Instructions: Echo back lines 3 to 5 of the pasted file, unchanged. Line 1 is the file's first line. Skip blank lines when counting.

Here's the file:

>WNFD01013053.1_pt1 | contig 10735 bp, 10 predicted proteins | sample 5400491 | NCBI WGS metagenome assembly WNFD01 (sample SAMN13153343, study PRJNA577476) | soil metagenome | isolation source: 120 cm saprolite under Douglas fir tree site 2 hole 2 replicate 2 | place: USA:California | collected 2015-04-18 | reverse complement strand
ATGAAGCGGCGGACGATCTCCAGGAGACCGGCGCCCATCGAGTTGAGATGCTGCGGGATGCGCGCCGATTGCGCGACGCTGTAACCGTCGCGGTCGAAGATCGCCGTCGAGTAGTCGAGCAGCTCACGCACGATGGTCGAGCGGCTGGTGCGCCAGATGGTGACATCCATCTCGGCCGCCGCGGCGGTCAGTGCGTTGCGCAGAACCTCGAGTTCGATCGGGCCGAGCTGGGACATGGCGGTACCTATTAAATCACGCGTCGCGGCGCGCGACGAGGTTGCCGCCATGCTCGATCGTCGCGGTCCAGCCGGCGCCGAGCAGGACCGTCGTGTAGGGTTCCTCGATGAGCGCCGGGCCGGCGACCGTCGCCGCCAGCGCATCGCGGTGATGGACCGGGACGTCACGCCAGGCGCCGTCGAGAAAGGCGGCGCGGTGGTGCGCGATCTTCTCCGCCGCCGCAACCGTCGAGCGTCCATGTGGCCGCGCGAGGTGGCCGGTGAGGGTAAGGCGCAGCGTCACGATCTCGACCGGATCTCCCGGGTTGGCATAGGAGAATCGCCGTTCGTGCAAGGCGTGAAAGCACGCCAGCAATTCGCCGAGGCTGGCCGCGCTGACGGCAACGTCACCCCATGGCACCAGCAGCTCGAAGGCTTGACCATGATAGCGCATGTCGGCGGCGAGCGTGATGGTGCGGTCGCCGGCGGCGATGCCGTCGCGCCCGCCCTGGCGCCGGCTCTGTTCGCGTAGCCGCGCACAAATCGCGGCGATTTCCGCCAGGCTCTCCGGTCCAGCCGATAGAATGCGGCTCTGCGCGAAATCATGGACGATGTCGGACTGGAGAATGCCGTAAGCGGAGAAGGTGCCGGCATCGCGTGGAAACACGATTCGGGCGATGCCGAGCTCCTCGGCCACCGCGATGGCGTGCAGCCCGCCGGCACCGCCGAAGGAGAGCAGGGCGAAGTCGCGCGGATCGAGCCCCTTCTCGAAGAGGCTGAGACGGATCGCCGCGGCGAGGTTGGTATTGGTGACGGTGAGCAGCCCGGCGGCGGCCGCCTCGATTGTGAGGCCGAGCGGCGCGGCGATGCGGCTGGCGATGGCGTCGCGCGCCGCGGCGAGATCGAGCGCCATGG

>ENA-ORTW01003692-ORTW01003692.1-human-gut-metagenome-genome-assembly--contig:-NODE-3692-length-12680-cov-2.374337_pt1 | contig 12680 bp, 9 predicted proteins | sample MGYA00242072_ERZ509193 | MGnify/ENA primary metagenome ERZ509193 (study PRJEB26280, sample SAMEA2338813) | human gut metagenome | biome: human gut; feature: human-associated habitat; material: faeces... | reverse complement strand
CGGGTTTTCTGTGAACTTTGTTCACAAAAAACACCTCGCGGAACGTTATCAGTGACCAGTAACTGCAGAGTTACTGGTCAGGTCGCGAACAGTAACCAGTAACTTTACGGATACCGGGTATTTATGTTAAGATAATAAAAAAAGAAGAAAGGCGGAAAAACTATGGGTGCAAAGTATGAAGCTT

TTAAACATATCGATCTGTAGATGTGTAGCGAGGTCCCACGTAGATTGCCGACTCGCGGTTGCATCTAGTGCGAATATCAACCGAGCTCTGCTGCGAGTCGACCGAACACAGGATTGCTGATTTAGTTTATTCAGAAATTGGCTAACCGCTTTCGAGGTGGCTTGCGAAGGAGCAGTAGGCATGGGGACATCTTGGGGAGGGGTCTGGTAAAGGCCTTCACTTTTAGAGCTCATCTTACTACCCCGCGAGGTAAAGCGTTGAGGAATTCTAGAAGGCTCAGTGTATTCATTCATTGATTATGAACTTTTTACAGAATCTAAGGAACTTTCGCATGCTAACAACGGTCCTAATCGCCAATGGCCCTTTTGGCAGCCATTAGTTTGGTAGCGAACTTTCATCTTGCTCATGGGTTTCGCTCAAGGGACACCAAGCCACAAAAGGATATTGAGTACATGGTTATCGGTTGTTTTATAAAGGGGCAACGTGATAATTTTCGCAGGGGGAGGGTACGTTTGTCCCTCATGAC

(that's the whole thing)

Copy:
>ENA-ORTW01003692-ORTW01003692.1-human-gut-metagenome-genome-assembly--contig:-NODE-3692-length-12680-cov-2.374337_pt1 | contig 12680 bp, 9 predicted proteins | sample MGYA00242072_ERZ509193 | MGnify/ENA primary metagenome ERZ509193 (study PRJEB26280, sample SAMEA2338813) | human gut metagenome | biome: human gut; feature: human-associated habitat; material: faeces... | reverse complement strand
CGGGTTTTCTGTGAACTTTGTTCACAAAAAACACCTCGCGGAACGTTATCAGTGACCAGTAACTGCAGAGTTACTGGTCAGGTCGCGAACAGTAACCAGTAACTTTACGGATACCGGGTATTTATGTTAAGATAATAAAAAAAGAAGAAAGGCGGAAAAACTATGGGTGCAAAGTATGAAGCTT

TTAAACATATCGATCTGTAGATGTGTAGCGAGGTCCCACGTAGATTGCCGACTCGCGGTTGCATCTAGTGCGAATATCAACCGAGCTCTGCTGCGAGTCGACCGAACACAGGATTGCTGATTTAGTTTATTCAGAAATTGGCTAACCGCTTTCGAGGTGGCTTGCGAAGGAGCAGTAGGCATGGGGACATCTTGGGGAGGGGTCTGGTAAAGGCCTTCACTTTTAGAGCTCATCTTACTACCCCGCGAGGTAAAGCGTTGAGGAATTCTAGAAGGCTCAGTGTATTCATTCATTGATTATGAACTTTTTACAGAATCTAAGGAACTTTCGCATGCTAACAACGGTCCTAATCGCCAATGGCCCTTTTGGCAGCCATTAGTTTGGTAGCGAACTTTCATCTTGCTCATGGGTTTCGCTCAAGGGACACCAAGCCACAAAAGGATATTGAGTACATGGTTATCGGTTGTTTTATAAAGGGGCAACGTGATAATTTTCGCAGGGGGAGGGTACGTTTGTCCCTCATGAC